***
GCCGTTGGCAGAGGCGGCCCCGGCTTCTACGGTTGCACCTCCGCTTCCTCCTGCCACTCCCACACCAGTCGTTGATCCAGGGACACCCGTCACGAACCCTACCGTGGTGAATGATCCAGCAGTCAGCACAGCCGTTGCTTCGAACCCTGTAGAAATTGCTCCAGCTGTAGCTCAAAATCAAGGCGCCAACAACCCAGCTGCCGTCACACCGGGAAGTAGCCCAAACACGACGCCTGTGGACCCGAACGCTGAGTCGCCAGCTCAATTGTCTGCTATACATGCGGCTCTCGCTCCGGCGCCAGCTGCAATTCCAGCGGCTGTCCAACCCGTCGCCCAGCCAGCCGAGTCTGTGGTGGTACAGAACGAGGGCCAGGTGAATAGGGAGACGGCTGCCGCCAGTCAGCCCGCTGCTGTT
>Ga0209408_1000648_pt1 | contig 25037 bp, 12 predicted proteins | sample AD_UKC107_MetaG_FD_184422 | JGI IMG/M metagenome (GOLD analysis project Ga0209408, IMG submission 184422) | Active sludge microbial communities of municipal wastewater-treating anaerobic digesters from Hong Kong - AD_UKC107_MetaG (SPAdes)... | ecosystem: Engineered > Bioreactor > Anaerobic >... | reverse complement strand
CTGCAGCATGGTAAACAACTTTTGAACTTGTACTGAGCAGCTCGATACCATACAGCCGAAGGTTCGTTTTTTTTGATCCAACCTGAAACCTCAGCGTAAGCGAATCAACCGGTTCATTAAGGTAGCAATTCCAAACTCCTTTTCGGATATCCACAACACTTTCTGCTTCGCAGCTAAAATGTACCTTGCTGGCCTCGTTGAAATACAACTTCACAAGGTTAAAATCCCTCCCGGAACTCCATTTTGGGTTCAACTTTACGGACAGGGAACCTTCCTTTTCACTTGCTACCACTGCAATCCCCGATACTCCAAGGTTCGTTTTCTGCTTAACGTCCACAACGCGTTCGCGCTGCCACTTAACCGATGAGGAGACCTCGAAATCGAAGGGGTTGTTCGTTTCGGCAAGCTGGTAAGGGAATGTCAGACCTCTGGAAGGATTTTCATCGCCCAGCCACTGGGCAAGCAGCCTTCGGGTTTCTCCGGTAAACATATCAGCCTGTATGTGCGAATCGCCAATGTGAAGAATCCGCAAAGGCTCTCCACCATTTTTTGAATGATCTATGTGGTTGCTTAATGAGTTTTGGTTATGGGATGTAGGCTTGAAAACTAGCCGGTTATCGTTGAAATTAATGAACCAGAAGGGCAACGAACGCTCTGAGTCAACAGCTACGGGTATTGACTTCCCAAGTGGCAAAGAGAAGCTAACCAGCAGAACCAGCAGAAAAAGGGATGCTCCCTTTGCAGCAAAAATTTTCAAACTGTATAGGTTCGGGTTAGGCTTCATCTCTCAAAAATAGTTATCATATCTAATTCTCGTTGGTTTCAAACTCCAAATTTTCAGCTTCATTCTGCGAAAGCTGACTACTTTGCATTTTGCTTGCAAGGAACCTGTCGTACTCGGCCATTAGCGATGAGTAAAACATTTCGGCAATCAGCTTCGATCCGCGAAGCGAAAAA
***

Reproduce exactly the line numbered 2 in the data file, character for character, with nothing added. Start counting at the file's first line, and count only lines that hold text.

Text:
>Ga0209408_1000648_pt1 | contig 25037 bp, 12 predicted proteins | sample AD_UKC107_MetaG_FD_184422 | JGI IMG/M metagenome (GOLD analysis project Ga0209408, IMG submission 184422) | Active sludge microbial communities of municipal wastewater-treating anaerobic digesters from Hong Kong - AD_UKC107_MetaG (SPAdes)... | ecosystem: Engineered > Bioreactor > Anaerobic >... | reverse complement strand